Clinging to Mammy The Faithful Slave in Twentieth-Century America

ISBN-10: 0674024338
ISBN-13: 9780674024335
Edition: 2007
Authors: Micki McElya
List price: $29.50
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Description: When Aunt Jemima beamed at Americans from the pancake mix box on grocery shelves, many felt reassured by her broad smile that she and her product were dependable. She was everyone's mammy, the faithful slave who was content to cook and care for  More...

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Book details

List price: $29.50
Copyright year: 2007
Publisher: Harvard University Press
Publication date: 10/31/2007
Binding: Hardcover
Pages: 302
Size: 5.75" wide x 8.50" long x 1.25" tall
Weight: 1.144
Language: English

When Aunt Jemima beamed at Americans from the pancake mix box on grocery shelves, many felt reassured by her broad smile that she and her product were dependable. She was everyone's mammy, the faithful slave who was content to cook and care for whites, no matter how grueling the labor, because she loved them. This far-reaching image of the nurturing black mother exercises a tenacious hold on the American imagination. Micki McElya examines why we cling to mammy. She argues that the figure of the loyal slave has played a powerful role in modern American politics and culture. Loving, hating, pitying, or pining for mammy became a way for Americans to make sense of shifting economic, social, and racial realities. Assertions of black people's contentment with servitude alleviated white fears while reinforcing racial hierarchy. African American resistance to this notion was varied but often placed new constraints on black women. McElya's stories of faithful slaves expose the power and reach of the myth, not only in popular advertising, films, and literature about the South, but also in national monument proposals, child custody cases, white women's minstrelsy, New Negro activism, anti-lynching campaigns, and the civil rights movement. The color line and the vision of interracial motherly affection that helped maintain it have persisted into the twenty-first century. If we are to reckon with the continuing legacy of slavery in the United States, McElya argues, we must confront the depths of our desire for mammy and recognize its full racial implications.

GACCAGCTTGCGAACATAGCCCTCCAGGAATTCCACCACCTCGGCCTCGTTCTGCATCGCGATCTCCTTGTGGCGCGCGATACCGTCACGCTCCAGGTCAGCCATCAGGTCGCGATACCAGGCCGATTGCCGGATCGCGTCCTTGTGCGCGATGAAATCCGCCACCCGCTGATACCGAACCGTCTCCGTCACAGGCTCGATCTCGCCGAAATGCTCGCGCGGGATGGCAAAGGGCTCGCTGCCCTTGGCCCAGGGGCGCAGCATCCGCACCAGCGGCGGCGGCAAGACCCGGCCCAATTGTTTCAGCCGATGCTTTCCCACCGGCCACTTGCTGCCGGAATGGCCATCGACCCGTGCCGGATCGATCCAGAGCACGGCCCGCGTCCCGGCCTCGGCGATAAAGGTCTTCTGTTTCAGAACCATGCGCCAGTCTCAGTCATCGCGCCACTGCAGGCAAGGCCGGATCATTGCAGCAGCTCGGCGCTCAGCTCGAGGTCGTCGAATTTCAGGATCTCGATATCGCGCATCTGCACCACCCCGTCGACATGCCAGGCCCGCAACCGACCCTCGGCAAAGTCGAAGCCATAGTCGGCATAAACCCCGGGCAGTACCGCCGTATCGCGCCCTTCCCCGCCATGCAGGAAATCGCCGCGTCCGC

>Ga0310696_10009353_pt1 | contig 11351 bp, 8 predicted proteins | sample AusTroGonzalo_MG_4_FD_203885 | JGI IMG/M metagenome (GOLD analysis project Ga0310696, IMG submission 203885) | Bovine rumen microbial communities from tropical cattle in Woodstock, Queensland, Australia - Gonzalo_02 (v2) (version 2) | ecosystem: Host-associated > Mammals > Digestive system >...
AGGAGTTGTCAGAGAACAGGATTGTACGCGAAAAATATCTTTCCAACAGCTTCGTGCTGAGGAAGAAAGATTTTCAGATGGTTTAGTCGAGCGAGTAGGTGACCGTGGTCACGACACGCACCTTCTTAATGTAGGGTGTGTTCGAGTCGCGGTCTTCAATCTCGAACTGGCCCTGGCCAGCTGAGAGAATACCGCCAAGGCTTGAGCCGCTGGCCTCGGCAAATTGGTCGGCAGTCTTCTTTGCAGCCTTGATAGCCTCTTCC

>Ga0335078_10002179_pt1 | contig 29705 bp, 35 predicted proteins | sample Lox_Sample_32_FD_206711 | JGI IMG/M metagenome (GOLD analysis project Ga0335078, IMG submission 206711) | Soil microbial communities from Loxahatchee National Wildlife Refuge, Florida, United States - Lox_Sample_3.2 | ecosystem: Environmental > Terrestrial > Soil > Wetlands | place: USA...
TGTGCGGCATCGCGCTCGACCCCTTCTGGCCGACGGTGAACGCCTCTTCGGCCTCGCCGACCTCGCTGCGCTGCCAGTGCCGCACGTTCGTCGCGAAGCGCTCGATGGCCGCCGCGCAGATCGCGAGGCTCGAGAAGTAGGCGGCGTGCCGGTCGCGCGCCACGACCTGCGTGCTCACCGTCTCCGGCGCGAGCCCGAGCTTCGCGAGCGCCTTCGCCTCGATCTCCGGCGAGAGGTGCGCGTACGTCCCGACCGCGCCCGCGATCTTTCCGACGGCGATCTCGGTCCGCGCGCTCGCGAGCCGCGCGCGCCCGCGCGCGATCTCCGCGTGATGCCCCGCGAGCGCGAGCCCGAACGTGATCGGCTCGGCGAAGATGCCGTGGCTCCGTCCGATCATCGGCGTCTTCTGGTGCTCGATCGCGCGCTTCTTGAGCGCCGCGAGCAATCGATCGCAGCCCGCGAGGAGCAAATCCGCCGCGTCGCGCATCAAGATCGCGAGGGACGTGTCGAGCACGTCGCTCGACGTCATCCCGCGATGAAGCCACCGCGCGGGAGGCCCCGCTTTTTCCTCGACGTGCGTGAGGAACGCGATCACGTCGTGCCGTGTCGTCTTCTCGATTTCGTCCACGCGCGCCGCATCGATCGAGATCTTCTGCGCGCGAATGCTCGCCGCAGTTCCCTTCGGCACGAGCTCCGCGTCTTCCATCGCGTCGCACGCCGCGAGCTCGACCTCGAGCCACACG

Micki McElya is Assistant Professor of History at the University of Connecticut

List of Illustrations
Introduction: The Faithful Slave
The Life of "Aunt Jemima"
Anxious Performances
The Line between Mother and Mammy
Monumental Power
The Violence of Affection
Confronting the Mammy Problem
Epilogue: Recasting the Faithful Slave
Notes
Acknowledgments
Index

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